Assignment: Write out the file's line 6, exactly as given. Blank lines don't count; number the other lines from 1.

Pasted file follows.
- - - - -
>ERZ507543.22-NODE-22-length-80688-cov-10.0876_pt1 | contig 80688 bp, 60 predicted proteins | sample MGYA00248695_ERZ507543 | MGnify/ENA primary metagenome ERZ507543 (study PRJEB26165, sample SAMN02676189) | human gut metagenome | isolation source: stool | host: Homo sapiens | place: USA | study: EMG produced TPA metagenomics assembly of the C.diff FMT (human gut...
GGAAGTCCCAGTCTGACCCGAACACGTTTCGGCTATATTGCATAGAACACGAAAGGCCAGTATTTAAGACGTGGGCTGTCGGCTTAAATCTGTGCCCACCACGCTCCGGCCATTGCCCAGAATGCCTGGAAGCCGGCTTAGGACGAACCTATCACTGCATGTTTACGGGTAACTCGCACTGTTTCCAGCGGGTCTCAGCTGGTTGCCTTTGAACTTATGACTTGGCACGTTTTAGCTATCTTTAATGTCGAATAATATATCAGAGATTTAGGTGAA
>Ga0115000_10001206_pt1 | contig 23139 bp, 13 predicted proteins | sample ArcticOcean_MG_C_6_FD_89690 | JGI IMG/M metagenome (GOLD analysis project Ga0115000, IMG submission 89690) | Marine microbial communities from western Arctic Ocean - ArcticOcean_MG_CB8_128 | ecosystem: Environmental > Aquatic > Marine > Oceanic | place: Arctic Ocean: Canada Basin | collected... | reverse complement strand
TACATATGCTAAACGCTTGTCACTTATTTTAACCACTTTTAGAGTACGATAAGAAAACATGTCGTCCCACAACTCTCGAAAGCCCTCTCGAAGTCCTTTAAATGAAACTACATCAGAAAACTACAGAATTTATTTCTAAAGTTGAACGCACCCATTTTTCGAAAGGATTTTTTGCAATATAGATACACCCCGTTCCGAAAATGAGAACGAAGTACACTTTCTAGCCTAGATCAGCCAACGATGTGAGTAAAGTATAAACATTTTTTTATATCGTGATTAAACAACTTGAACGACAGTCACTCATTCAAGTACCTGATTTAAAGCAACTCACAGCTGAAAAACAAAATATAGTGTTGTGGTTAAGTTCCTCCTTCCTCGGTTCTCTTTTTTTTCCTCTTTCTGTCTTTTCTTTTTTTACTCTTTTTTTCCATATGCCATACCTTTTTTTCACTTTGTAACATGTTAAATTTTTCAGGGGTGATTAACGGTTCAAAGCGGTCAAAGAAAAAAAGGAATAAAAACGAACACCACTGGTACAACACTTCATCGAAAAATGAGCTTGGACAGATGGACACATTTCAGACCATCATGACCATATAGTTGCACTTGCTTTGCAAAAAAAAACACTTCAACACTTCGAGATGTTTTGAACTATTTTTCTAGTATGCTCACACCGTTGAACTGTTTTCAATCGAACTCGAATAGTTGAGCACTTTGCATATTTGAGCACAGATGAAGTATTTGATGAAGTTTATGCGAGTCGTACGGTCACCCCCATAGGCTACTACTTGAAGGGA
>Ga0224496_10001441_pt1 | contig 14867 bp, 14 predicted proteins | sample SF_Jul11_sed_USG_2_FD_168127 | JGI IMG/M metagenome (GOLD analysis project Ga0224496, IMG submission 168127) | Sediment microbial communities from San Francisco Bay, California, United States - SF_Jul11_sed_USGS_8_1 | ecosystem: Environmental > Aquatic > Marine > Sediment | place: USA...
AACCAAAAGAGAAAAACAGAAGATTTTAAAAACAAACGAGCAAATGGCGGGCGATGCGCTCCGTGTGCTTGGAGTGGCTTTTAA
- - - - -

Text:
AACCAAAAGAGAAAAACAGAAGATTTTAAAAACAAACGAGCAAATGGCGGGCGATGCGCTCCGTGTGCTTGGAGTGGCTTTTAA